BUY PROPERTIES ABROAD




Are you one of a growing number of people considering buying a second home in the sun, an idyllic home from home abroad or a lucrative investment property overseas? If so you’re not alone!

Statistics show that globally we’re all on the move with a recent survey by YouGov revealing that 55% of adult Britons were “seriously considering settling in another country” and the British Centre for Future Studies predicting that by 2020 one tenth of the current British population will be living or working abroad!

Add to this the fact that there was a 250% increase between 2000 and 2004 in the number of Britons buying property abroad solely for investment purposes, that over one and a quarter million Brits own second homes in Spain and France already and that the Office for National Statistics in the UK recently revealed that 200,000 Britons go overseas yearly with the intention of remaining for at least twelve months, and you can see that the passion for buying that dream home abroad is universal.

But what’s fuelling this ever growing interest in the overseas property market?

Well, despite reports to the contrary the UK housing market is seemingly ever on the up and those Britons who’re acquiring massive levels of equity through their residential property are considering selling up, buying abroad and establishing a pension fund simply on the back of what they have left over from their house sale. Others in Britain can’t actually afford to get on the first rung of the property ladder and some are looking abroad to find more affordable housing. Then of course there’s the state and confusion surrounding the pensions market which is getting ever worse meaning that a growing number of Britons are considering the option of buying a second property abroad to let out for an income towards retirement. Others just share a commonly held dream of owning a holiday home in the sun or escaping the rat race to get a new life overseas.

Whatever reasons you may have for considering buying property abroad one thing is for certain; before you go ahead and buy you should understand some of the far reaching legal, financial and taxation implications of buying abroad. This article examines ten top points worthy of your consideration.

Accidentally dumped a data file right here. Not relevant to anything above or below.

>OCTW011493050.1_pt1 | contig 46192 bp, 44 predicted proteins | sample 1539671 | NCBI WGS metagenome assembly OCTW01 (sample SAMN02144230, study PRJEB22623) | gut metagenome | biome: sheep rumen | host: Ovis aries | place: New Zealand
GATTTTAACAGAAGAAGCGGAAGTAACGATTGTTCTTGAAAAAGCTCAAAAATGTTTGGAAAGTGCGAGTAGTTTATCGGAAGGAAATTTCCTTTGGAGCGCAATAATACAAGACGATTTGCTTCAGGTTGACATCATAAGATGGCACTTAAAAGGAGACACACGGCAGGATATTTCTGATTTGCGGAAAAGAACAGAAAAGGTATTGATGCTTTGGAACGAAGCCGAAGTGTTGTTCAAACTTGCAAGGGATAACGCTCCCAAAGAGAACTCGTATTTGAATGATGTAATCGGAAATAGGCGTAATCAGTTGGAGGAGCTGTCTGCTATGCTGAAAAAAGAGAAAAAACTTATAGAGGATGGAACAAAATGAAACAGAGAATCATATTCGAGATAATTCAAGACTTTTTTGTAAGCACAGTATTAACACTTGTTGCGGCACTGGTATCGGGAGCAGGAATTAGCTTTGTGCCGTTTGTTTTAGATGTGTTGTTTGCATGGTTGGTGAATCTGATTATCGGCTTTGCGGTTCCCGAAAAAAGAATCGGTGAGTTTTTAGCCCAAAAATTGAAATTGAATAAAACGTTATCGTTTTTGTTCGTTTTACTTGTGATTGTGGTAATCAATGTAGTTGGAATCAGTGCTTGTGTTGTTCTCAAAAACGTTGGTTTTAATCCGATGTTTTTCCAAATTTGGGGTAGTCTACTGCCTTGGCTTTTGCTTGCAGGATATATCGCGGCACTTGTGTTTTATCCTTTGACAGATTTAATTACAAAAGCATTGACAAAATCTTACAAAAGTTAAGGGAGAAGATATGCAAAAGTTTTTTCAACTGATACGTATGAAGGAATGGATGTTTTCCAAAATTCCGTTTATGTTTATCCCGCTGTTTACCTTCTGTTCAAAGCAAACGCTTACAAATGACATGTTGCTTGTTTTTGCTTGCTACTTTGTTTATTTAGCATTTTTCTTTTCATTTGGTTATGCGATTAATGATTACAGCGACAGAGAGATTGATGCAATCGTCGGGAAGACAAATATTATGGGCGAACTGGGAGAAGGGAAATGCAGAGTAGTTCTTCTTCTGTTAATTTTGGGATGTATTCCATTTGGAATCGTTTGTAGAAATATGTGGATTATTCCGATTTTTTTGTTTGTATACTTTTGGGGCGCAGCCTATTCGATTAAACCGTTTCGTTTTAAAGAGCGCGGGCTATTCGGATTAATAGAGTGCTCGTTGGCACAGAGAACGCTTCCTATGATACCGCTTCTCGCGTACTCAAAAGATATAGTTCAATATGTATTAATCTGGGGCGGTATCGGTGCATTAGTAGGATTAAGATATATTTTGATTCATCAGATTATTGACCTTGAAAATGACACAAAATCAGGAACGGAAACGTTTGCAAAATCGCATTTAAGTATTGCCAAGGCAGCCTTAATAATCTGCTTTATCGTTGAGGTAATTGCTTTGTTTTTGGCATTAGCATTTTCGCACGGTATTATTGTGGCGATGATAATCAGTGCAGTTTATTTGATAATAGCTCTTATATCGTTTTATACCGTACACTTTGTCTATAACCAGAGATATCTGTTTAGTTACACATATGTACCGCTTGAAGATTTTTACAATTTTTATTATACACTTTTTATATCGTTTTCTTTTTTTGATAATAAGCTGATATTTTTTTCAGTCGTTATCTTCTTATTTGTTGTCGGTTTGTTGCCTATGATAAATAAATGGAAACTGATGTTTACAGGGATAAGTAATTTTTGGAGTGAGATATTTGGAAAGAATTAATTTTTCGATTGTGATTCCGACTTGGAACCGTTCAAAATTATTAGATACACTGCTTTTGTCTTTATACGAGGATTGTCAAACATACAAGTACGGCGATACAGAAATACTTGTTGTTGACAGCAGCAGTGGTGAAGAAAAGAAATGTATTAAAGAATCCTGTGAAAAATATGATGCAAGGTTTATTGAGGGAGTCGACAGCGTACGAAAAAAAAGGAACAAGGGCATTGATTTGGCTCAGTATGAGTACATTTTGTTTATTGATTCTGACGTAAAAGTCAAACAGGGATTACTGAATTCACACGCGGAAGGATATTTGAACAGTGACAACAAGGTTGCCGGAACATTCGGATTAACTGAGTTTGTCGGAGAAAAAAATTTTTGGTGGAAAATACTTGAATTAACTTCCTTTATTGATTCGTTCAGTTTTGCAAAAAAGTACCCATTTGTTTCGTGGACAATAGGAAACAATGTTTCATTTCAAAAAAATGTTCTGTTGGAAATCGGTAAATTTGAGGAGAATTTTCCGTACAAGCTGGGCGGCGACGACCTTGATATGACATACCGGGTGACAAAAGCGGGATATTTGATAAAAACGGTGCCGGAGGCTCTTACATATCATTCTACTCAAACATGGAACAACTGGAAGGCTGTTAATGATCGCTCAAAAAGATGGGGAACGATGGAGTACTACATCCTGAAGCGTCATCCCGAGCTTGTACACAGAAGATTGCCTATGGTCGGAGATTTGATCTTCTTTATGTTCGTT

1) The British national obsession with property prices, equity and re-mortgaging is as foreign a concept in many other countries as mushy peas or vinegar on your chips so don’t just assume that your second home will rise in value and don’t assume that it’ll be easy to sell. Do your homework to see whether the property market you’re interested in can support and sustain your particular hopes and ambitions for it. In countries such as Northern Cyprus and Bulgaria the real estate market has been suppressed for so long that property prices remain highly competitive and many can see the room for substantial growth in the market. In other countries such as Spain, France and Portugal where the property market has been soaring for years can you expect the same levels of growth to continue? Know that every country’s property market is different. If you decide to compare overseas markets to the UK housing market some may not appear as buoyant, however consider examining the longer term trends. Speak to established estate agencies in your country of choice to find out whether the market is stable or stale. If it’s stable then you’re more likely to enjoy a steady, realistic increase in your property’s value rather than the extreme peaks and troughs that the UK market tends towards. If on the other hand the market is stale you need to consider the economy of the country and whether it’s due a positive correction any time soon.

2) Factor in regular travel costs needed for visiting your second home when you establish your budget. Keep in mind any extra visits you might have to make occasionally to organise repairs and renovation for example. This sounds so obvious but sadly many people are caught out and find that they cannot holiday in their new home as often as they like: or worse still - once they move abroad they find they can’t get ‘home’ for visits to the family etc. Budget wisely and don’t get caught out!

3) If you intend to rent out your second home you must declare this income to the tax man in your country of residence I’m afraid! Furthermore it may be necessary to declare it in the country in which the new house is located depending on the double taxation agreements in place between the two countries. Make sure you seek solid tax advice before making any concrete buying decisions.